AR-15 Maintenance: Roll Pins

By Glen Zediker published on in Gun Gear, How To

AR-15s are pretty much pinned together. While a staple for many AR-15s, roll pins are not hard to work with, but a misstep could be catastrophic enough to permanently damage your AR-15. Here’s how to perform the essential construction operations associated with roll pins—the professional way.

collage showing start to finish of how to install a roll pin

Start the (oiled) roll pin using a starter punch. Drive it as far as you can with this tool. Switch to a nibbed-end punch and drive it on home. Protrusion should be equal on both sides, which means it ends up just a little below the surface. Finish with a dab of touch up paint. (Normally I’d have covered the area with masking tape to help ensure against accidental marring, but I left it off for better photo clarity.

AR-15 parts assemblies—ranging from the gas tube to magazine catch, bolt stop, bolt components, forward assist, sight parts, and more—are secured using roll pins. I’m not trying to talk anyone into banging on their guns, but there certainly may be times when a part replacement is in order, and something really simple, like replacing a bolt catch with something from the aftermarket, requires little more than a small collection of tools and a little insight into the process. Alternately, you might be ready to tackle a full-on build project, and that requiring a little larger tool collection.

two roll pin punches

Pin Punches. You really need a set of these. They are roll pin punches, one to start and one to finish. The starter punch has as its sole function and favor getting the oversized pin started into the hole. It’s sized to fit the outside of a pin; pin goes inside the punch. After the pin starts and is fully on its way, then switch punches to the one with the little nib on its end and send it on home. The nib fits into the hollow in a roll-pin and helps “grip” the pin so it can be seated to flush, plus, without unnecessary marring. Seating roll pins is a difficult and scratch-and-ding producing job without such a punch pair. Tip: drive the pin as far as you can using the starter punch, without contacting the part itself with the punch end.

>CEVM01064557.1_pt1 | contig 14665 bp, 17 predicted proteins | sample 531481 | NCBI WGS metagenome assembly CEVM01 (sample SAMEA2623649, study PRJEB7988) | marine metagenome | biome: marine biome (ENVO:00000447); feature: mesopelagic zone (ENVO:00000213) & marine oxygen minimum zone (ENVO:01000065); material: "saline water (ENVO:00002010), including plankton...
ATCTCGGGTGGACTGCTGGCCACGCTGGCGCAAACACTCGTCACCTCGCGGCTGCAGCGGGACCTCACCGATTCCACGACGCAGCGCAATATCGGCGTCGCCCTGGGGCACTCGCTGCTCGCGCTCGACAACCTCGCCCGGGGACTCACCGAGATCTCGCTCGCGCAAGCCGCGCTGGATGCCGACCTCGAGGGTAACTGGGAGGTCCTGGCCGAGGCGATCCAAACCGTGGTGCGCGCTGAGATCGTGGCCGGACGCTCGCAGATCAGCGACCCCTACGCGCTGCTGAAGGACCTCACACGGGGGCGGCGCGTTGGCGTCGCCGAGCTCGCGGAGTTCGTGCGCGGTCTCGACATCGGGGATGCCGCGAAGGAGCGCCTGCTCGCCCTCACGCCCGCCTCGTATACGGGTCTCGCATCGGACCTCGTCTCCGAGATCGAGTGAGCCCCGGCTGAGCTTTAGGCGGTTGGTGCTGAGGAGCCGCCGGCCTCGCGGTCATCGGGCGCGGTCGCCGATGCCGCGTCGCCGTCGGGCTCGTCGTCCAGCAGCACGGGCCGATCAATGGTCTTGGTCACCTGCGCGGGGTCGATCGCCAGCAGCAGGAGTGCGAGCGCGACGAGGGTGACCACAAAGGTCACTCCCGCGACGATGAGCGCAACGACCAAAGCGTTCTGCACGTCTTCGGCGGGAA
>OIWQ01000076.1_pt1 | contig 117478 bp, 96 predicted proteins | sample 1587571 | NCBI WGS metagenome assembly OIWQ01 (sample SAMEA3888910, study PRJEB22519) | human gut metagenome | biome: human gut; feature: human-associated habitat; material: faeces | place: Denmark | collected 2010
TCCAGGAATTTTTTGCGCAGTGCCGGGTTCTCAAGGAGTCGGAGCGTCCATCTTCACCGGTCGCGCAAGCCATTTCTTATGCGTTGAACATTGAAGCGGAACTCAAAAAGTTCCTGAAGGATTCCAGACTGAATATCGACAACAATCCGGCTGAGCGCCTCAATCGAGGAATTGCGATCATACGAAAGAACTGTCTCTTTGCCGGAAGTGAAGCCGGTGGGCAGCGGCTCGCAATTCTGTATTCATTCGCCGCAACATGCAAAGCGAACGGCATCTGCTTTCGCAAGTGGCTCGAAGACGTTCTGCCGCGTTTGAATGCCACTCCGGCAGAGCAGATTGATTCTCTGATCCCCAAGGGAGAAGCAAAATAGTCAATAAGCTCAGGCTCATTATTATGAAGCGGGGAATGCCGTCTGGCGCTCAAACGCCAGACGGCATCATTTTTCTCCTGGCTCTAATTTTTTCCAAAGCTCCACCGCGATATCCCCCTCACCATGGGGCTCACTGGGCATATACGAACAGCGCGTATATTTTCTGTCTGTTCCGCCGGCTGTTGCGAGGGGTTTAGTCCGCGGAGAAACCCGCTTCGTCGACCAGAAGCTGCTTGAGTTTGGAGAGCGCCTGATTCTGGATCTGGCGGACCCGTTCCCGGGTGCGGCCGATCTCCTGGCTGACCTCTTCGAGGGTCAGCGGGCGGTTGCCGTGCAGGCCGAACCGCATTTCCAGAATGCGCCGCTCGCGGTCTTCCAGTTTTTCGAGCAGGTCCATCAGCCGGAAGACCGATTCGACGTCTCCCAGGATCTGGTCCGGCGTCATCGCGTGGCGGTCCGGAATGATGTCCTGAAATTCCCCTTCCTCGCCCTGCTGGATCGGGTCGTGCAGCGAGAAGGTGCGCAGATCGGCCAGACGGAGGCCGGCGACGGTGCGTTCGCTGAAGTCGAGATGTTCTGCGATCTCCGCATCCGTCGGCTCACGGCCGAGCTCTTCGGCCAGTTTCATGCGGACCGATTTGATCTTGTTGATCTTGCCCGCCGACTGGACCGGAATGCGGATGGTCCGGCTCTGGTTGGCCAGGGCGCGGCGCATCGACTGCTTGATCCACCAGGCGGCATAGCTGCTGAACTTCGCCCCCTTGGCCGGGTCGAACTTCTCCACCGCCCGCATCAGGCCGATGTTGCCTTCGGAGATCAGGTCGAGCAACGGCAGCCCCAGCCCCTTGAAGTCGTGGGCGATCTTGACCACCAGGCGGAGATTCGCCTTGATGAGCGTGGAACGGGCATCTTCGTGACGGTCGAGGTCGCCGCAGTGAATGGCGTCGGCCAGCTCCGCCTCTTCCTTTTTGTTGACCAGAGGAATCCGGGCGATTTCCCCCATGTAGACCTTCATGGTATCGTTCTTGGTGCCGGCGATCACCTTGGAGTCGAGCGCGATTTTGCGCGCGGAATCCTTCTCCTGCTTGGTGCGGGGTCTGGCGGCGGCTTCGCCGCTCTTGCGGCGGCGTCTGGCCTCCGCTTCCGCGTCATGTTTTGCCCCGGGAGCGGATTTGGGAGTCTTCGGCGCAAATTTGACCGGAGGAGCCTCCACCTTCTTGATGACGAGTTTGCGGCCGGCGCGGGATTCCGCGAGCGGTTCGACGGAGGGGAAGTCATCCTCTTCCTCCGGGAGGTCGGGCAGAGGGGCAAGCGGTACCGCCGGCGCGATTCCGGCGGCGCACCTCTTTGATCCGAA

A roll pin is a hollow pin with a split down its body. It’s oversized to the hole it fits into by about the gap width of the split. It squeezes down as it enters the hole and this tension keeps it in place. They are beveled on their ends but that’s not nearly enough to get one started gracefully, and that is the trick— gracefully or not—getting one started. Of course, there are specialty tools, and those are roll pin punches. Get some. For a basic build, you’ll need #s 1, 2, 3, and 4.

The ends of roll pins are often craggy or out-of-round, or both. These are not precision-made parts. Smooth and polish the ends of every roll pin you install. This doesn’t take much effort or time and is a worthwhile step. The easiest way is to lightly chuck one into a drill and spin it against some emery cloth or a stone. I do both ends because removal is easier when both ends are polished.